Update: My second time to this place I ordered some dishes that I heard were classics. We had the "mashed taro treasure box" which were great, savory, crispy things filled with taro and maybe some mockmeat. It was hard to tell.
The famous "treasure ball with assorted flavor" was basically a fried, dense potato dumpling. Unfortunately, it had limited flavor and was really heavy; I'm not sure why these things are lauded (maybe because they're like french fries).
The "red bean cake" was sweet with a gelatinous rice covering on the outside. The inside paste tasted akin to peanut butter; this would make a good dessert, as would the split pea sweet cakes (see my earlier review below).
The "sesame paste bun" comes steamed by default, though it may have been better fried. We got it steamed and it too had a peanut buttery-interior filling, but way too much fluffy white rice outer bun.
The "preserved Cantonese cabbage buns" had way too much outer rice covering, but the interior filling was unusual and good.
Lastly, the "Buddha's bean curd rolls" had good taste (fried tofu skin in a soy marinade), but they came floating in way too much sauce, which made the crispiness of the bean curd dissipate immediately. It would have been nice if they put the sauce on the side, so the bean curd could stay crispy.
In general, the proportions of outer covering and interior filling are off at Veg. Dim Sum House. There's always too little interior stuff and way too much exterior. This is annoying as it suggests a haphazard quality to the preparation of each dish.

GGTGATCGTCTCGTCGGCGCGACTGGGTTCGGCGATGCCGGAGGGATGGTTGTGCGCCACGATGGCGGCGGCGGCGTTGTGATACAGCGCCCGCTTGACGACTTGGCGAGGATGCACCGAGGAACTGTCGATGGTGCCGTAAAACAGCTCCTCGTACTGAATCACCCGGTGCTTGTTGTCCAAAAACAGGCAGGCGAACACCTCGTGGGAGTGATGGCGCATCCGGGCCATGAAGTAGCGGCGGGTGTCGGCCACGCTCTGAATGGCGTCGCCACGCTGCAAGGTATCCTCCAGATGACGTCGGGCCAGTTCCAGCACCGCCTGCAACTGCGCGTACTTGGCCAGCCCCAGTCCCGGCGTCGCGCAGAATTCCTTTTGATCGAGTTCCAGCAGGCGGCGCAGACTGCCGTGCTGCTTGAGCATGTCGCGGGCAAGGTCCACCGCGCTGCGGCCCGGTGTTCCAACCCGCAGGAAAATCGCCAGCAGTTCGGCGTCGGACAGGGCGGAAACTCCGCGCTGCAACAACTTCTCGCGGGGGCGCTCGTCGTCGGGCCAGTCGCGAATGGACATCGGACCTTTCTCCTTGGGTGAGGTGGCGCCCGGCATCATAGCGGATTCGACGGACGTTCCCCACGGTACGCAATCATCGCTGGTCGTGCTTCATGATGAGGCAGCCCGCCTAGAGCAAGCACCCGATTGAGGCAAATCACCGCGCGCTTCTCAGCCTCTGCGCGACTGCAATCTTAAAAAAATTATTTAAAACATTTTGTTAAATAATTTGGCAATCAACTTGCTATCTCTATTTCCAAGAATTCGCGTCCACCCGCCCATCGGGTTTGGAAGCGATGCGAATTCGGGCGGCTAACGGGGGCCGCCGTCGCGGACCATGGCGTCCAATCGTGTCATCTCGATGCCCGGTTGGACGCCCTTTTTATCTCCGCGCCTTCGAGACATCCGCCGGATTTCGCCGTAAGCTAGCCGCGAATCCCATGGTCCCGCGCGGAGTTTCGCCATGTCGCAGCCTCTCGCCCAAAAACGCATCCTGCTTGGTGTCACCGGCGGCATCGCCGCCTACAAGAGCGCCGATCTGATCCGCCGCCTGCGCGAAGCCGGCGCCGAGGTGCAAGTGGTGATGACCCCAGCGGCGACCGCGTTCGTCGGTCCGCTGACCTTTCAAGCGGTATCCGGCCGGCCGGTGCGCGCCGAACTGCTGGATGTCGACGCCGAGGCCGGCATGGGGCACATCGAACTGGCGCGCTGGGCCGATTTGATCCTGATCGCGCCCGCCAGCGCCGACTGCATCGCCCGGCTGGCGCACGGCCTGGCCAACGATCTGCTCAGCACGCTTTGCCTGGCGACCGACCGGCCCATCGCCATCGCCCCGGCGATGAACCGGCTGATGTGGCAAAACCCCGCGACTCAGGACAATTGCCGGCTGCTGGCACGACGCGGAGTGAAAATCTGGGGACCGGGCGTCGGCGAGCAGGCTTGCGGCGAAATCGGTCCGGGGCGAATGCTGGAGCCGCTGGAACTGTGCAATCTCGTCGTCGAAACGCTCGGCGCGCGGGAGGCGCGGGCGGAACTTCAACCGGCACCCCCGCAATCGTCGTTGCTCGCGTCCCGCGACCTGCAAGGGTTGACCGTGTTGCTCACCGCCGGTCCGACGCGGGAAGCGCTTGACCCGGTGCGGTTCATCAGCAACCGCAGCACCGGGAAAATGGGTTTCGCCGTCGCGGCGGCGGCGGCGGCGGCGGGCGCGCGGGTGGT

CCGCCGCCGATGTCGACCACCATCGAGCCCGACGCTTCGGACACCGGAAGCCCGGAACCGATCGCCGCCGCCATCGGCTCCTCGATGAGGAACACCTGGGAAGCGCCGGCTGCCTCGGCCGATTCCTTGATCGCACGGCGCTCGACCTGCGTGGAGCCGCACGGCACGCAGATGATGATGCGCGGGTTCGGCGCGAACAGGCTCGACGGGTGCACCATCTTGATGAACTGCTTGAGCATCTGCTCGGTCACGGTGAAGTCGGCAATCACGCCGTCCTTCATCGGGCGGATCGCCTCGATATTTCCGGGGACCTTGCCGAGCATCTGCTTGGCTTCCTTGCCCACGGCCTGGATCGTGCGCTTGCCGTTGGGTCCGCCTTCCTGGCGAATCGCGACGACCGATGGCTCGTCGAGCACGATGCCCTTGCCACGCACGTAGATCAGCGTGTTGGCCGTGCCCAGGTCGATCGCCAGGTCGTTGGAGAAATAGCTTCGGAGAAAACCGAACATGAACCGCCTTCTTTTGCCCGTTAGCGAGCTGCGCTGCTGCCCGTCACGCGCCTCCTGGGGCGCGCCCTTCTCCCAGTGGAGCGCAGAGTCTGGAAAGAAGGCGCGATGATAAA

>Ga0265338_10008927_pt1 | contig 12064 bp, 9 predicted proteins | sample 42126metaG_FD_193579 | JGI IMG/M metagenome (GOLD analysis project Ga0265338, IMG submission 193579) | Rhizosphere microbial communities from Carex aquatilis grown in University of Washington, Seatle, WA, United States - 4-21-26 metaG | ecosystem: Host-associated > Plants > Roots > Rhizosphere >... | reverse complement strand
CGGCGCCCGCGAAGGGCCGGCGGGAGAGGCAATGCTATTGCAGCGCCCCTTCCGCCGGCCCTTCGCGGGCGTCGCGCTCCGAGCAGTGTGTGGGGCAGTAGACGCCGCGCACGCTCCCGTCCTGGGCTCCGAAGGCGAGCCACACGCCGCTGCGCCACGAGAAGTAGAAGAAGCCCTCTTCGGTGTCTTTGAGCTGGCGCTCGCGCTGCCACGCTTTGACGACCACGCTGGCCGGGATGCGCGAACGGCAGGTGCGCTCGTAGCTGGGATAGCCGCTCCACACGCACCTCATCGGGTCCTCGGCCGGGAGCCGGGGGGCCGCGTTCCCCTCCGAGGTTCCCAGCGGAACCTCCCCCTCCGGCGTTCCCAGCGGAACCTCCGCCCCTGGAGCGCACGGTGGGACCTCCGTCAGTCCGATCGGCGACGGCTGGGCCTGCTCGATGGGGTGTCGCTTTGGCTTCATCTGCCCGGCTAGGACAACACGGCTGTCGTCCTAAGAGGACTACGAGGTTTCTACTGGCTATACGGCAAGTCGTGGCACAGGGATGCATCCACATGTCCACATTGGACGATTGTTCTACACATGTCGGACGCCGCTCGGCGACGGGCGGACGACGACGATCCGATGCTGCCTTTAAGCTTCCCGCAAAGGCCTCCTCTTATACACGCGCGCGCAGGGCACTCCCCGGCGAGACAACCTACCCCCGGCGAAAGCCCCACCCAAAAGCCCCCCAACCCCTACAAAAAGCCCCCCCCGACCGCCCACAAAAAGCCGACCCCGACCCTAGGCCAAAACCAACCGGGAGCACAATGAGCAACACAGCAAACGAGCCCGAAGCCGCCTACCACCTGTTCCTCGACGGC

The menu also needs a massive update, which descriptions of each dish. The current menu just lists the name of the dim sum, and then you have to take a risk to figure out what it's like in reality. At the very least, they need to indicate which dim sum are sweet and which are savory.
The service was okay, but not particularly friendly. This was also the case with the first time I visited. I'd come back here again, though, as it's unusual, relatively cheap, and pretty fun to share with friends. Also, the menu's large enough that you can pretty much get new stuff even after three or four visits.
Original review: I came here around 11 a.m. on a Saturday (during the Chinese New Year's Parade, no less) and didn't have trouble getting a table. That said, the place steadily filled up by noon.
The service was extremely curt and not very helpful, so I picked some dim sum options arbitrarily and hoped for the best.
The "sharkfin dumplings" were good (thinly sliced tvp inside a fried outer shell), as was the "rice flour with Chinese kale" (think a cross between celery and asparagus, wrapped in flat rice noodles, covered in soy sauce). I've since heard that I should have ordered the "treasure balls" and the "turnip cakes" as well.
I didn't enjoy the "roast mock pork buns" which seemed to be 90% fluffy bun and 10% mock pork.
Lastly, I ordered the "split pea sweet cakes," which were basically slabs of tofu or rice flour (I couldn't tell) embedded with split peas. The "cakes" had the consistency of jello. This made a great dessert by accident, though I didn't realize it was a dessert-style dish when I ordered it. It definitely went well with the free tea they give you.
While the dim sum prices are cheap and in the $3-5 range, the main menu prices were extremely high; most of the mockmeat dishes ranged from $16-20 per plate. I find this amazing, given that the restaurant is cash-only. I can't speak to the quality of these main menu dishes, but based on the look of the restaurant and the menu, I suspect they'd be similar to what you'd get at old-school vegetarian Chinese places like Golden Era and Lucky Creation in San Francisco or Bamboo Garden in Seattle.
Definitely come here with a couple of friends so you can order lots of dim sum and get to try a larger variety of dishes. It's way better than tapas.